• Limit exposure to environmental toxins: Certain environmental toxins, such as pesticides, solvents, and industrial chemicals, have been linked to an increased risk of cancer, including lymphomas. Minimize exposure to environmental toxins whenever possible, and follow safety guidelines when working with hazardous materials.
  • Regular health checkups: Regular medical checkups and screenings can help detect any potential health issues early on, allowing for prompt diagnosis and treatment. Be proactive about your health and discuss any concerns or symptoms with your healthcare provider.

While these lifestyle changes and preventive measures can help reduce the risk of developing DLBCL and other cancers, it's essential to remember that not all cases of cancer can be prevented. If you have concerns about your risk of DLBCL or other cancers, talk to your healthcare provider for personalized advice and recommendations.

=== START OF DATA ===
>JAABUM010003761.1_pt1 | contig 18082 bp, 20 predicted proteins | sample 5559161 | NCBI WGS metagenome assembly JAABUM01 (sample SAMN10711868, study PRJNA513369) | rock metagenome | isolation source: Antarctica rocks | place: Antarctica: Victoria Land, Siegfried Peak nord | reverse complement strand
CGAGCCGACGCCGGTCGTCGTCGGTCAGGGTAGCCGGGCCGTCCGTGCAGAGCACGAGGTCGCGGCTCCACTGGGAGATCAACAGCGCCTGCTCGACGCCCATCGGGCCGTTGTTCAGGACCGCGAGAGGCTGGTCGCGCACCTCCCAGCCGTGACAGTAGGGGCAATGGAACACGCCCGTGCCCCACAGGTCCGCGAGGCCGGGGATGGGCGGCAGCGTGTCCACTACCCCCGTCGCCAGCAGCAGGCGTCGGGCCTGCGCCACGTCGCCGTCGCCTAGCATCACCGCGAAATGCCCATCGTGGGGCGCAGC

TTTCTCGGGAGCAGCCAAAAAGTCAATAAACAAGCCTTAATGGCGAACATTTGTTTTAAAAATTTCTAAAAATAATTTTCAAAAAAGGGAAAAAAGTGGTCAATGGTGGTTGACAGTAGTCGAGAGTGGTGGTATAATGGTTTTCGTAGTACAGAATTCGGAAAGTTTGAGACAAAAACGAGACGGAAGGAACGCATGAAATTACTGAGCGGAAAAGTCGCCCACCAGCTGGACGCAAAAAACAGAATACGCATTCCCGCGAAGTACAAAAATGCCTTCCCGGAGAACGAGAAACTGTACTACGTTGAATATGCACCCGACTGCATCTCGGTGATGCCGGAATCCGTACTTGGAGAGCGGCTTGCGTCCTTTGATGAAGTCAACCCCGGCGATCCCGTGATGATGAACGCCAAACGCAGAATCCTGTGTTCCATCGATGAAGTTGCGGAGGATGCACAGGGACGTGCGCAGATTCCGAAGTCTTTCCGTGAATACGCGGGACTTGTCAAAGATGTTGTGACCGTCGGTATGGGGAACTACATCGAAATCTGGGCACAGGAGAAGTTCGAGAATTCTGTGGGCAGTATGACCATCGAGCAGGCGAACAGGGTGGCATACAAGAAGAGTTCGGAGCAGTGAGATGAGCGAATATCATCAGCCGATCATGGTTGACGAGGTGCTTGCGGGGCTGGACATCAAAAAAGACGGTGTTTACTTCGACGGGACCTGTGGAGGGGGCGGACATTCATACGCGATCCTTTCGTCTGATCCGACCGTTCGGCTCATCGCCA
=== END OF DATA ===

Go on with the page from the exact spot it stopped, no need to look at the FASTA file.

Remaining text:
Final words

Understanding diffuse large B-cell lymphoma (DLBCL) and its complexities is essential for timely diagnosis and effective treatment. If you or a loved one has been experiencing symptoms or have concerns about DLBCL, consult a specialist at Max Hospitals for comprehensive evaluation, personalized care, and access to advanced treatment modalities. Our experienced team of oncologists and healthcare professionals is dedicated to providing the highest standard of care, guiding you through every step of your journey towards better health and well-being.